Former pariah can teach Kim a thing or two

PUBLISHED : Friday, 18 April, 2008, 12:00am
UPDATED : Friday, 18 April, 2008, 12:00am

North Korea's leader, Kim Jong-il, is famously secretive, so it is not surprising that details of visits he will reportedly make to Vietnam and China next week are murky. There has been no official confirmation of the trip, but that means little; Pyongyang's leadership is expert in the use of smoke and mirrors and for all the international community's efforts to foster trust and transparency, the Stalinist nation prefers to keep its agenda well hidden.

If Vietnam is indeed on Mr Kim's agenda, though, there is some measure of hope for change. The communist country was at one time also a pariah state and it learned that exclusion from the wider world was not in the interests of its people. In this light, a first visit by a North Korean leader to Vietnam would be hugely symbolic.

In Vietnam, Mr Kim would find much to inspire him. The Southeast Asian nation has, on its own terms, done a laudable job in modernising and instituting reforms in a sustainable manner. It chalked up record economic growth of 8.5 per cent last year; a figure only slightly lower is projected for this year.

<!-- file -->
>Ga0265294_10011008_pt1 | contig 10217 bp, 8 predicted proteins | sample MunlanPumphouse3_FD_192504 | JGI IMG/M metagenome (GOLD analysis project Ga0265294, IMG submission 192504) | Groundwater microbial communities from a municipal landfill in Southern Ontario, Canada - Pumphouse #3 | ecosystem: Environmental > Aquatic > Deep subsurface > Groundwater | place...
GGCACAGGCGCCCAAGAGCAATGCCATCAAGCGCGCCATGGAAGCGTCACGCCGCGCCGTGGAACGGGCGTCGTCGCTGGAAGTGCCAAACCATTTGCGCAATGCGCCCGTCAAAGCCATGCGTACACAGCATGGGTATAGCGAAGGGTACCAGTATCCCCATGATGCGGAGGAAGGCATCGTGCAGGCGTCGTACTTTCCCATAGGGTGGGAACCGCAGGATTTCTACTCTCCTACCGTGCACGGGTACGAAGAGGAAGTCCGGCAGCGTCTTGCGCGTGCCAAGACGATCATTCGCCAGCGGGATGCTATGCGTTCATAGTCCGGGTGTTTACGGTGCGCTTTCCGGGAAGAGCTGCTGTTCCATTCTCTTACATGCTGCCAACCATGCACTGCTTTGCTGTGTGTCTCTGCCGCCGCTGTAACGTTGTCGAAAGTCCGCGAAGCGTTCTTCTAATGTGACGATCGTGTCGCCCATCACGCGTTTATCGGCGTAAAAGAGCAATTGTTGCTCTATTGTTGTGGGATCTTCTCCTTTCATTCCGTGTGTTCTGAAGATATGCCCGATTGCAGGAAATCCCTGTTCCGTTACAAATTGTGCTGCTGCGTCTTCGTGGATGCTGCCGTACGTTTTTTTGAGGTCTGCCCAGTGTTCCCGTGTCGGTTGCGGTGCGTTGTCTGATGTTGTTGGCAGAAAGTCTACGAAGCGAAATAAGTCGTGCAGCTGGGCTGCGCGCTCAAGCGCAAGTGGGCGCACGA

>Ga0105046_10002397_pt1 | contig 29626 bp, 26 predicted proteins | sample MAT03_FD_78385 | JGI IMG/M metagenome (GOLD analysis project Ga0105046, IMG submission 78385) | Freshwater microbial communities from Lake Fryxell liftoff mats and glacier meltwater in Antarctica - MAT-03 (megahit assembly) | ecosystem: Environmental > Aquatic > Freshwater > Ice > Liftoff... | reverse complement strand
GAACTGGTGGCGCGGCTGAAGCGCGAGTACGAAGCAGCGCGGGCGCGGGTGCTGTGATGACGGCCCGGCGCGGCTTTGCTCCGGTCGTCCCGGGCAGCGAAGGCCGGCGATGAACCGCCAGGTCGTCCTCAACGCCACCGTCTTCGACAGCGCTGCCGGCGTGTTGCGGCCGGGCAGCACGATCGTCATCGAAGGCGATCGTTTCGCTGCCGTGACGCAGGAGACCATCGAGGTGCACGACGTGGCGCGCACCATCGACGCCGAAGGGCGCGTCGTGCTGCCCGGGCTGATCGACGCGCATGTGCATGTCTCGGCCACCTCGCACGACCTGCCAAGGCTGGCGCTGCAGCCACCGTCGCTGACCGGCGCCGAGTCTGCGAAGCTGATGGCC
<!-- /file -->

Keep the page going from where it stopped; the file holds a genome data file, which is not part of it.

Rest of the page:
Hanoi has made progress on human rights, particularly in terms of religion. But business transactions are still mired in much red tape. Far greater efforts are needed to bring about political reform and tackle corruption.

Still, the leadership is clearly comfortable about its circumstances and the path to prosperity and stability the country is headed down. Such changes are remarkable given the isolation that Vietnam experienced before the United States ended its economic embargo on the country in February 1994.

Aid agencies say North Korea faces a severe humanitarian crisis this year after devastating floods. The election in December in South Korea of a government that has tied economic handouts to progress on denuclearisation and human rights has angered Pyongyang. If Mr Kim goes to Hanoi and Beijing, it may be because he wants Vietnam and China to make up the shortfall in aid from the South.

Vietnam's inclusion on his travels would be a good sign. Mr Kim would find a model worth emulating.